Jersey City Council approves zoning measure to move Morris Canal Manor project forward

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The Jersey City Council approved a measure allowing the rezoning of the site next to Berry Lane Park, paving the way for the 17-story Morris Canal Manor project after some electeds engaged in a heated debate.

By Daniel Ulloa/Hudson County View

At Monday’s caucus meeting, Lavarro revealed Jersey City received $1 million from the New Jersey Department of Environmental Protection (DEP) to reimburse the purchase of the property, which was supposed to be incorporated into Berry Lane Park.

Acting Business Administrator John Metro said the dollars remain unspent,  adding that the city can work with the DEP to find a comparable project where the money can be used.

Jersey City Redevelopment Agency (JCRA) Executive Director Diana Jeffrey said the site, known as Steel Technologies, was always privately owned.

“It was aspirational to get Steel Tech as part of Berry Lane Park,” Jeffrey said, as opposed to being part of the plan from the beginning.

Steel Tech was uncooperative when the JCRA sought to negotiate a reasonable price for the site, Jeffrey noted, indicating that the alternative of invoking condemnation or eminent domain is a lengthy process and costly.

She said the court sets the value of a property based on fair market value, which was going up, so it was difficult to foresee the city having sufficient funds for the process.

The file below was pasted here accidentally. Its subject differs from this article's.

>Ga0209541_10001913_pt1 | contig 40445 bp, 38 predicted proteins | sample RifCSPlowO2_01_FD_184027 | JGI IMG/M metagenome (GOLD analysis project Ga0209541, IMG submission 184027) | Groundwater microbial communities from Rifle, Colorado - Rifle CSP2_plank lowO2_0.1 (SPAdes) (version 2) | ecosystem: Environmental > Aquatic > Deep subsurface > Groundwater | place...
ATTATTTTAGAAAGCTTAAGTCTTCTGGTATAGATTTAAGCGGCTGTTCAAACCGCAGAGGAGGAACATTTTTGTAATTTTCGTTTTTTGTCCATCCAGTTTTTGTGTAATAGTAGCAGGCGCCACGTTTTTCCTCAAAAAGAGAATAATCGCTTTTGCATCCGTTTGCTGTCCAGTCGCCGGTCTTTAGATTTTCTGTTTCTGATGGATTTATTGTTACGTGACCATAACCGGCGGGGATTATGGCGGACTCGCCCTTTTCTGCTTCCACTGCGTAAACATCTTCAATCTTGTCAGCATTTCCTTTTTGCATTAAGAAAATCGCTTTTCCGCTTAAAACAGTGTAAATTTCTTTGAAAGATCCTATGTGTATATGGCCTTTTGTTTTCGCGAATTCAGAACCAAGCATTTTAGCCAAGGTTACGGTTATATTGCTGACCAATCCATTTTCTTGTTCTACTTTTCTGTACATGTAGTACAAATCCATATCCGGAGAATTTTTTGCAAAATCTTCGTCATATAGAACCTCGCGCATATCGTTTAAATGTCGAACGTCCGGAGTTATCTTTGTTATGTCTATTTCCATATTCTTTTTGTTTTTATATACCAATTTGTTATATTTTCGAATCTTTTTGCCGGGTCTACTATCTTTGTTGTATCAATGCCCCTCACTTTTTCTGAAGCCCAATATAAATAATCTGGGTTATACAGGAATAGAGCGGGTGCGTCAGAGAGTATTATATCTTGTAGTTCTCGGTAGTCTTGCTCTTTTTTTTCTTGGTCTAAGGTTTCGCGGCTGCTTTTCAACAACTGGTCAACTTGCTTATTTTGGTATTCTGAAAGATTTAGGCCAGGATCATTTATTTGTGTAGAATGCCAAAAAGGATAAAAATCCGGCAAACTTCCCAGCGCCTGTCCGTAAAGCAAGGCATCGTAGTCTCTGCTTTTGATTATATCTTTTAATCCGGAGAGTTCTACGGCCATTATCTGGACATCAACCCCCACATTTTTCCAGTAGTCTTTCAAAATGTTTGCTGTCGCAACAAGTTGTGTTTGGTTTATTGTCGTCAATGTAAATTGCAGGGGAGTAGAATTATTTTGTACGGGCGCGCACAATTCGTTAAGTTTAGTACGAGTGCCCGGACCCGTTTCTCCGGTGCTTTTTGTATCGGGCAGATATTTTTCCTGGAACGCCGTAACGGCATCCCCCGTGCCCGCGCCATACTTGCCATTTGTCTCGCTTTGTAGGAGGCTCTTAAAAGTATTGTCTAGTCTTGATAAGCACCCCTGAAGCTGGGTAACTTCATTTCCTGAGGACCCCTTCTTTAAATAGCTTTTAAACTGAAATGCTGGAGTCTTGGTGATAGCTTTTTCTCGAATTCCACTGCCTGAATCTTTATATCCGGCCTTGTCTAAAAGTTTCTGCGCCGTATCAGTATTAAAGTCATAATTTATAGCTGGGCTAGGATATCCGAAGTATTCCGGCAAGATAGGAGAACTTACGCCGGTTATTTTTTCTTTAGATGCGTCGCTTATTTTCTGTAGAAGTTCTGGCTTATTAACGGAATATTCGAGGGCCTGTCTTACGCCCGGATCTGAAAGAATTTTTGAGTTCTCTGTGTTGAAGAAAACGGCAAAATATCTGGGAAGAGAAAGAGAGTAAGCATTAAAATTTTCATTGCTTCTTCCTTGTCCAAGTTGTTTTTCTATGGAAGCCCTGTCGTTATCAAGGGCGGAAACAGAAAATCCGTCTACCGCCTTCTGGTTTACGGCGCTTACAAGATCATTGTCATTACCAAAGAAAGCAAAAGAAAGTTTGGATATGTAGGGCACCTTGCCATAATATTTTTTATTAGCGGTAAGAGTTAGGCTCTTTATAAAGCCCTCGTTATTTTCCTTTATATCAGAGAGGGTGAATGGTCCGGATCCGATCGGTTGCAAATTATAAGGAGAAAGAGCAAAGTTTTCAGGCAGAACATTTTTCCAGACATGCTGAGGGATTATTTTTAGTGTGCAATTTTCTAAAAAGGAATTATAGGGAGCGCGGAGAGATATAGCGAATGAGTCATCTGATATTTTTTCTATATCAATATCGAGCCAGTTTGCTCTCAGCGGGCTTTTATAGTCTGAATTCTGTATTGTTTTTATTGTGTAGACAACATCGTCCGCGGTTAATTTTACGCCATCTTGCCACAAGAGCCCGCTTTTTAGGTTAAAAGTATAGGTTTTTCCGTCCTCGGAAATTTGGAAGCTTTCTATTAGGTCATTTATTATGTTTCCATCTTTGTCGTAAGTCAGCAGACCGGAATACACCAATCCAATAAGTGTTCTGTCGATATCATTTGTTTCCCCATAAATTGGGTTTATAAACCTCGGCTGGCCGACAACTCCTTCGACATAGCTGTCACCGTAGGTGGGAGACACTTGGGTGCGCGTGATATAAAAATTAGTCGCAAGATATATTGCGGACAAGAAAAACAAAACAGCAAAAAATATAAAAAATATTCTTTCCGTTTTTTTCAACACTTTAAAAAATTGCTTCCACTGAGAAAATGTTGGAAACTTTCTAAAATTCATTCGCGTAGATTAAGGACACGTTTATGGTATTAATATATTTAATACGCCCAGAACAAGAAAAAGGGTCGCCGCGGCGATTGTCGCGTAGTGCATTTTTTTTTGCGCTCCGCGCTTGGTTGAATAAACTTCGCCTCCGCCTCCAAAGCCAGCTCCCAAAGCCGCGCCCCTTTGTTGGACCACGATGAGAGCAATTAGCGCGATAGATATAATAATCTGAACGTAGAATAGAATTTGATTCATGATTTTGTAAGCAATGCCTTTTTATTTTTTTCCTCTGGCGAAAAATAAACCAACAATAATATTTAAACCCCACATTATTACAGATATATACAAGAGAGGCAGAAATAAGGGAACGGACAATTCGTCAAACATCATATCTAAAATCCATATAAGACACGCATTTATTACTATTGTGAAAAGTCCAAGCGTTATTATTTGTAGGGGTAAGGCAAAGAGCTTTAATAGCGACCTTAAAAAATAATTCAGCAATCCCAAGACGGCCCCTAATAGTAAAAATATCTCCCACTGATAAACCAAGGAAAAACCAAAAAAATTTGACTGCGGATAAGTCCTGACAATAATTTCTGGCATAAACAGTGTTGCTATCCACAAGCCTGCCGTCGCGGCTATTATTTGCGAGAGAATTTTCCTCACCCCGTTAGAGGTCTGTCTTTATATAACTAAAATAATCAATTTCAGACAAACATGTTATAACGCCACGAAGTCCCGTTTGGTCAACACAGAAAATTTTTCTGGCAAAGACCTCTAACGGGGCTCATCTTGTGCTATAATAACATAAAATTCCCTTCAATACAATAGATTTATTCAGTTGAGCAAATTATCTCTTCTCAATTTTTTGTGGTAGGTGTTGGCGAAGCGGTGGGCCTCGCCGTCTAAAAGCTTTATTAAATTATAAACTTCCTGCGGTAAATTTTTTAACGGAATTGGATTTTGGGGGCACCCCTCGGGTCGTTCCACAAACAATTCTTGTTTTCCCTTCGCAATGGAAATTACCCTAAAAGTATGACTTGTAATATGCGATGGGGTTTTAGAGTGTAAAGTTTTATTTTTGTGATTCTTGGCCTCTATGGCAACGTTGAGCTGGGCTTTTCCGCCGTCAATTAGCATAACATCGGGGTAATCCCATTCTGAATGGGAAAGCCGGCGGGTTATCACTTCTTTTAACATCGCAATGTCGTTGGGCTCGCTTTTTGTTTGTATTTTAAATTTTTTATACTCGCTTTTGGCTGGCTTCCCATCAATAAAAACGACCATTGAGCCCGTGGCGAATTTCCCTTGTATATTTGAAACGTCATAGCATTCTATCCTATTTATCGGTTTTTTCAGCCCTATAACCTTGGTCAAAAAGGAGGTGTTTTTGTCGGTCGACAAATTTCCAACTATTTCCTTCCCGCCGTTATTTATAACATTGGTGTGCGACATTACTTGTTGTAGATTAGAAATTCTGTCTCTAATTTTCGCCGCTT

“I think the owner probably knew this was going to happen. I take great umbrage over that fact,” said Ward D Councilman Yousef Saleh.

Ward F Councilman Jermaine Robinson said there is support elsewhere for the development and said many liked it at the Planning Board meeting.

Saleh also pointed out that, initially Morris Canal Manor was going to be 30 stories with no affordable housing, as opposed to the current plan that calls for 17 stories with five percent affordable housing.

Additionally, Ward A Councilwoman Denise Ridley more money was allocated to Berry Lane Park at the expense of other projects such as the Fulton Avenue park.

“If we get more money, I’d like to see it spread across the city,” she said.

Ward B Councilwoman Mira Prinz-Arey said she met with the Morris Canal group and spoke with the Planning Department, who said notifications were given properly. She added COVID has made holding community meetings difficult.